Impact Feature Issue on Social Inclusion Through Recreation for Persons with Disabilities

Resources for Further Information

  • The Inclusion Notebook: Recreational Opportunities Issue(Winter 2003). A 12-page newsletter issue focusing on involving children with disabilities in recreational activities. Includes a pull-out page on how to make accommodations for children with disabilities in recreational activities. Available from the A.J. Pappanikou Center for Developmental Disabilities, University of Connecticut .
  • National Center on Accessibility . A collaborative program of Indiana University and the National Park Service, the center promotes access for people with disabilities to recreation through offering technical assistance, resources, and training. Online resources include full-text monographs on topics such as activity adaptation, and making trails and campgrounds accessible.
  • Institute Brief: Recreation in the Community (vol 1, no. 1, 1999). A publication in the Institute Brief series from the Institute for Community Inclusion (UCEDD), Boston. This brief shares successful strategies used by community recreation providers to increase inclusive recreation opportunities for all. It includes checklists on outreach and advertising, activity modification, staff training, challenging behaviors, and encouraging friendships, among other topics. 
  • North Carolina Office on Disability and Health Web Site . The site promotes the health and wellness of people with disabilities and offers a range of publications on topics including strategies to make health clubs and fitness facilities more accessible, and a step-by-step guide for individuals with disabilities to use in making personal recreation plans.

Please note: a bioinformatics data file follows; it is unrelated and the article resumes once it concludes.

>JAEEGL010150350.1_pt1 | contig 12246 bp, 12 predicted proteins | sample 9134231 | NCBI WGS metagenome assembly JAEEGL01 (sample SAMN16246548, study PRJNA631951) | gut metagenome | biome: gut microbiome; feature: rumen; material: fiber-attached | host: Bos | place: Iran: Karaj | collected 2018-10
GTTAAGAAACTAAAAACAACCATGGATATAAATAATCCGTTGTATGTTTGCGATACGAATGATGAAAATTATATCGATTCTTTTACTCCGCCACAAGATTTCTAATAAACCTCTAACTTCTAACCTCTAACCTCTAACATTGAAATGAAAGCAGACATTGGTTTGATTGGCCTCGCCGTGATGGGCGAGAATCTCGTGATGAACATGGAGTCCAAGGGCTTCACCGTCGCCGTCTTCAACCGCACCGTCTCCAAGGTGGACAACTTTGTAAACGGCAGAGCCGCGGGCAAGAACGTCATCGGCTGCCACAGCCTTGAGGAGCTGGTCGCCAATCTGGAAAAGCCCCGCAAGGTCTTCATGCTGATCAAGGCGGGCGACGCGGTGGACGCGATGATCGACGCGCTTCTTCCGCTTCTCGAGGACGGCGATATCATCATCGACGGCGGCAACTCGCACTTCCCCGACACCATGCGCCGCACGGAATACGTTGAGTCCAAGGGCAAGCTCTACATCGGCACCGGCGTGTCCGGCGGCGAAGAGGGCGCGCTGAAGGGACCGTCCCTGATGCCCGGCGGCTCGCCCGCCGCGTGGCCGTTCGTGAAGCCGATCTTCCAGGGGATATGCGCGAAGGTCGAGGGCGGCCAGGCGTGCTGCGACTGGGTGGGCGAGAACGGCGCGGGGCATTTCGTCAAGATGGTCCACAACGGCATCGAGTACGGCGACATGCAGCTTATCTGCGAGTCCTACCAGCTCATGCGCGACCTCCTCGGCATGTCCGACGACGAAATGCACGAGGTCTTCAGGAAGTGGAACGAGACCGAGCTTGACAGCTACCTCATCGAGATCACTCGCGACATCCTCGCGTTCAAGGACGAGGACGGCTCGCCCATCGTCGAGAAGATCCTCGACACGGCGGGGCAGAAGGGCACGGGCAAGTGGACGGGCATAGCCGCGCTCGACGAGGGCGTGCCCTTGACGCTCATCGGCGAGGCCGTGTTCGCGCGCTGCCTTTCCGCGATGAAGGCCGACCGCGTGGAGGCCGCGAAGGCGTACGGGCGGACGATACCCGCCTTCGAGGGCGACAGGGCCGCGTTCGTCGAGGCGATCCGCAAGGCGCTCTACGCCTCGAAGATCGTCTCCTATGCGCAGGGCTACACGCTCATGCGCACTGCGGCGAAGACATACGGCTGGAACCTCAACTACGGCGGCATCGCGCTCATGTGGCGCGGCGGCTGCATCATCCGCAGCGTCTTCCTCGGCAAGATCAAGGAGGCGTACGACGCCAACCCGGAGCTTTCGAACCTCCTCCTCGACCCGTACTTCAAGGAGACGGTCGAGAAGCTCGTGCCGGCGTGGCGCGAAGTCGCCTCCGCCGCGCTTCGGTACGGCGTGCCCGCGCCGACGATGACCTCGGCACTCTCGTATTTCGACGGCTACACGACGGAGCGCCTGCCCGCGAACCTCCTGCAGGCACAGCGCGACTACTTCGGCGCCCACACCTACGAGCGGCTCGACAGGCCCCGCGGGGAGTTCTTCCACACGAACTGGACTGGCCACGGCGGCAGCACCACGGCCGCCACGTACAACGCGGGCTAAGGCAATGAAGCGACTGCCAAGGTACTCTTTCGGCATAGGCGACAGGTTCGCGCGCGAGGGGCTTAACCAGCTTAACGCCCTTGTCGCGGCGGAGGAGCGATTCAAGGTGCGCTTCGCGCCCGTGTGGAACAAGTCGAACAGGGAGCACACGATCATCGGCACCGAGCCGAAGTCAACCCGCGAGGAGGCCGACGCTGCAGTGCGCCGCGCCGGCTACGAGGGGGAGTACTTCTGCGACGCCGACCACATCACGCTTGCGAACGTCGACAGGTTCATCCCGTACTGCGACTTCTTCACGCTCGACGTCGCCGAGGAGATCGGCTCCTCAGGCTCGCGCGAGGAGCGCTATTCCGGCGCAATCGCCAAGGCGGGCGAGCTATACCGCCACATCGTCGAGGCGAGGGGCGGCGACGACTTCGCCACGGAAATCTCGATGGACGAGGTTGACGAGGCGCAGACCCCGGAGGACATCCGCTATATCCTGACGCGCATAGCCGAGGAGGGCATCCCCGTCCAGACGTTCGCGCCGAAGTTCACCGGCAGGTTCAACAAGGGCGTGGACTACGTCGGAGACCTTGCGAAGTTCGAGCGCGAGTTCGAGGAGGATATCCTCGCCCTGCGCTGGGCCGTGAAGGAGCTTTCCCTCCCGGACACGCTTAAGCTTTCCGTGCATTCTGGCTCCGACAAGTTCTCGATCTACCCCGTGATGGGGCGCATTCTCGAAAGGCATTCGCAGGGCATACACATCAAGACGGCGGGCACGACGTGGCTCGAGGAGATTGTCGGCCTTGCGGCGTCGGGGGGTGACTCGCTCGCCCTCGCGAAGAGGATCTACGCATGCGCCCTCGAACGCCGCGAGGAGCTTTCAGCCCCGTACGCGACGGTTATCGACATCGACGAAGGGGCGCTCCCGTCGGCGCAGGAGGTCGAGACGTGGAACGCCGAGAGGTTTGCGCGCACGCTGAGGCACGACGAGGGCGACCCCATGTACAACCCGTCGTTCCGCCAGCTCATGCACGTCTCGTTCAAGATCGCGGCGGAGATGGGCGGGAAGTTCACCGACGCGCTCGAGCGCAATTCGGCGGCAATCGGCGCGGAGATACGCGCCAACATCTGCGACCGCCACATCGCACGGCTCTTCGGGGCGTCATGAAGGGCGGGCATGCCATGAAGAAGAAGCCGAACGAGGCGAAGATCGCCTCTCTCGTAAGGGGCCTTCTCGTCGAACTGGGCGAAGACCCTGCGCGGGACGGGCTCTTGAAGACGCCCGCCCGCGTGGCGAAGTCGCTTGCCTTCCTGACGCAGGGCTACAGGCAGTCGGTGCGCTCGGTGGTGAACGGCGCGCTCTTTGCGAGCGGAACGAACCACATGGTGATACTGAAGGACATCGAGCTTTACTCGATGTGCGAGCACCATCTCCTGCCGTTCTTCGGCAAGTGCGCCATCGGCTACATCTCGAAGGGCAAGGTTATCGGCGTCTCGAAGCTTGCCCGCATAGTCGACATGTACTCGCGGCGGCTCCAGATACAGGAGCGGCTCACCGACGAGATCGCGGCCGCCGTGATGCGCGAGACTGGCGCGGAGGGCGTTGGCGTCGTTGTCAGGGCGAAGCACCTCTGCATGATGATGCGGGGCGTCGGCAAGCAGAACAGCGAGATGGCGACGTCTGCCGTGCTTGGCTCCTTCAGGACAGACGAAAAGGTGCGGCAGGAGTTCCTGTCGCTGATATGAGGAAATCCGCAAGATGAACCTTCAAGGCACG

• National Center on Physical Activity and Disability Web Site .The center, a collaborative effort of the University of Illinois at Chicago, the Rehabilitation Institute of Chicago, and the Indiana University National Center on Accessibility, believes “exercise is for EVERY body.” The Web site provides resources that support people with disabilities becoming as physically active as they wish. It includes stories, articles, resources, monographs, and a monthly e-mail newsletter.
  • Yes I Can Social Inclusion Program(1997). By B. Abery et al. A 20-module curriculum fostering the social inclusion of junior and senior high school students with disabilities through shared classroom and recreation activities with peers. Available from the Institute on Community Integration, University of Minnesota.
  • Barriers to Inclusion of Volunteers with Developmental Disabilities(2003). By K. D. Miller, S.J. Schleien, and L.A. Bedini. Journal of Volunteer Administration, 21(1), 25-30. An article presenting results of a national study exploring the prevalence of volunteers with developmental disabilities in nonprofit agencies, and the perceived barriers to and benefits of their inclusion from the perspective of volunteer coordinators. Proactive strategies are proposed for improving the inclusion of volunteers with disabilities.
  • Camp Abilities Web Site .The Web site of Camp Abilities, a developmental sports camp for children who are blind, deaf-blind or multi-handicapped, includes extensive information on how to teach children with visual impairments in physical education settings.
  • American Alliance for Health, Physical Education, Recreation and Dance Web Site . The site includes wide-ranging resources related to recreation for persons with and without disabilities.